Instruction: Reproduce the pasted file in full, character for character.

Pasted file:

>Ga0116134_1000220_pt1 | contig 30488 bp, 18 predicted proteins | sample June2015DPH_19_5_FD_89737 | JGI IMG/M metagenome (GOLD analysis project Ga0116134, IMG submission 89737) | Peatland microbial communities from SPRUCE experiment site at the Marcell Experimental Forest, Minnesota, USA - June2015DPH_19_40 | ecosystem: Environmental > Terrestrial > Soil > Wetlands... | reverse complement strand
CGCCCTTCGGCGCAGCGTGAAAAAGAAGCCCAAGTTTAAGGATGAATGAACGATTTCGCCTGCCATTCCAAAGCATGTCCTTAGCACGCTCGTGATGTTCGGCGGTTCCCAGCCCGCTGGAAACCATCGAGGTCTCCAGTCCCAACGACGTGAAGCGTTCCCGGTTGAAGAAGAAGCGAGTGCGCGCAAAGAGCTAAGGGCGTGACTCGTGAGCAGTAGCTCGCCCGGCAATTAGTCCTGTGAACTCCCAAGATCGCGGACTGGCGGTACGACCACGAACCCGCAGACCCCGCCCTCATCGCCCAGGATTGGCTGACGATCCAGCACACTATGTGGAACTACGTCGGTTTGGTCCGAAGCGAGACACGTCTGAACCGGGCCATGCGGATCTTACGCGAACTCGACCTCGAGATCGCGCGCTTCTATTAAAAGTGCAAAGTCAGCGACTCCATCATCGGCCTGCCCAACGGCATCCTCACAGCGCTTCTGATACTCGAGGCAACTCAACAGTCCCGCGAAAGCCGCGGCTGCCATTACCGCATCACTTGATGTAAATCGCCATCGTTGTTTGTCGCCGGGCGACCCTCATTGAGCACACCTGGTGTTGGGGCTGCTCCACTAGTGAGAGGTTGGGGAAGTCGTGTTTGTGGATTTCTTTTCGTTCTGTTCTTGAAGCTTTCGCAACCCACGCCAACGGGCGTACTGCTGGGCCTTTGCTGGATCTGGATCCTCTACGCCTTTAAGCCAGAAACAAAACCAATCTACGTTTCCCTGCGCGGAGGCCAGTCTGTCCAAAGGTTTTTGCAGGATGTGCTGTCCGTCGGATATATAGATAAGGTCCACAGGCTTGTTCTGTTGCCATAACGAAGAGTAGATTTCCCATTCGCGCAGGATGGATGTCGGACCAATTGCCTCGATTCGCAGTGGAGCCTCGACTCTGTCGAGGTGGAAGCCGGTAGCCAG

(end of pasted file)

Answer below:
>Ga0116134_1000220_pt1 | contig 30488 bp, 18 predicted proteins | sample June2015DPH_19_5_FD_89737 | JGI IMG/M metagenome (GOLD analysis project Ga0116134, IMG submission 89737) | Peatland microbial communities from SPRUCE experiment site at the Marcell Experimental Forest, Minnesota, USA - June2015DPH_19_40 | ecosystem: Environmental > Terrestrial > Soil > Wetlands... | reverse complement strand
CGCCCTTCGGCGCAGCGTGAAAAAGAAGCCCAAGTTTAAGGATGAATGAACGATTTCGCCTGCCATTCCAAAGCATGTCCTTAGCACGCTCGTGATGTTCGGCGGTTCCCAGCCCGCTGGAAACCATCGAGGTCTCCAGTCCCAACGACGTGAAGCGTTCCCGGTTGAAGAAGAAGCGAGTGCGCGCAAAGAGCTAAGGGCGTGACTCGTGAGCAGTAGCTCGCCCGGCAATTAGTCCTGTGAACTCCCAAGATCGCGGACTGGCGGTACGACCACGAACCCGCAGACCCCGCCCTCATCGCCCAGGATTGGCTGACGATCCAGCACACTATGTGGAACTACGTCGGTTTGGTCCGAAGCGAGACACGTCTGAACCGGGCCATGCGGATCTTACGCGAACTCGACCTCGAGATCGCGCGCTTCTATTAAAAGTGCAAAGTCAGCGACTCCATCATCGGCCTGCCCAACGGCATCCTCACAGCGCTTCTGATACTCGAGGCAACTCAACAGTCCCGCGAAAGCCGCGGCTGCCATTACCGCATCACTTGATGTAAATCGCCATCGTTGTTTGTCGCCGGGCGACCCTCATTGAGCACACCTGGTGTTGGGGCTGCTCCACTAGTGAGAGGTTGGGGAAGTCGTGTTTGTGGATTTCTTTTCGTTCTGTTCTTGAAGCTTTCGCAACCCACGCCAACGGGCGTACTGCTGGGCCTTTGCTGGATCTGGATCCTCTACGCCTTTAAGCCAGAAACAAAACCAATCTACGTTTCCCTGCGCGGAGGCCAGTCTGTCCAAAGGTTTTTGCAGGATGTGCTGTCCGTCGGATATATAGATAAGGTCCACAGGCTTGTTCTGTTGCCATAACGAAGAGTAGATTTCCCATTCGCGCAGGATGGATGTCGGACCAATTGCCTCGATTCGCAGTGGAGCCTCGACTCTGTCGAGGTGGAAGCCGGTAGCCAG